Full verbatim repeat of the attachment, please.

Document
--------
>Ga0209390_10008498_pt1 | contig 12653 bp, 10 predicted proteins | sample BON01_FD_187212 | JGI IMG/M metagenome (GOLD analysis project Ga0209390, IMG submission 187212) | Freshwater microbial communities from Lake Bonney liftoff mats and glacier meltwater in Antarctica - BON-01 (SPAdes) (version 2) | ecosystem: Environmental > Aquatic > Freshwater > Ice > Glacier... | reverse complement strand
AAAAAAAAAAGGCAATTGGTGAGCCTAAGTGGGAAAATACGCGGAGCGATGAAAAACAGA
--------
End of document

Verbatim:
>Ga0209390_10008498_pt1 | contig 12653 bp, 10 predicted proteins | sample BON01_FD_187212 | JGI IMG/M metagenome (GOLD analysis project Ga0209390, IMG submission 187212) | Freshwater microbial communities from Lake Bonney liftoff mats and glacier meltwater in Antarctica - BON-01 (SPAdes) (version 2) | ecosystem: Environmental > Aquatic > Freshwater > Ice > Glacier... | reverse complement strand
AAAAAAAAAAGGCAATTGGTGAGCCTAAGTGGGAAAATACGCGGAGCGATGAAAAACAGA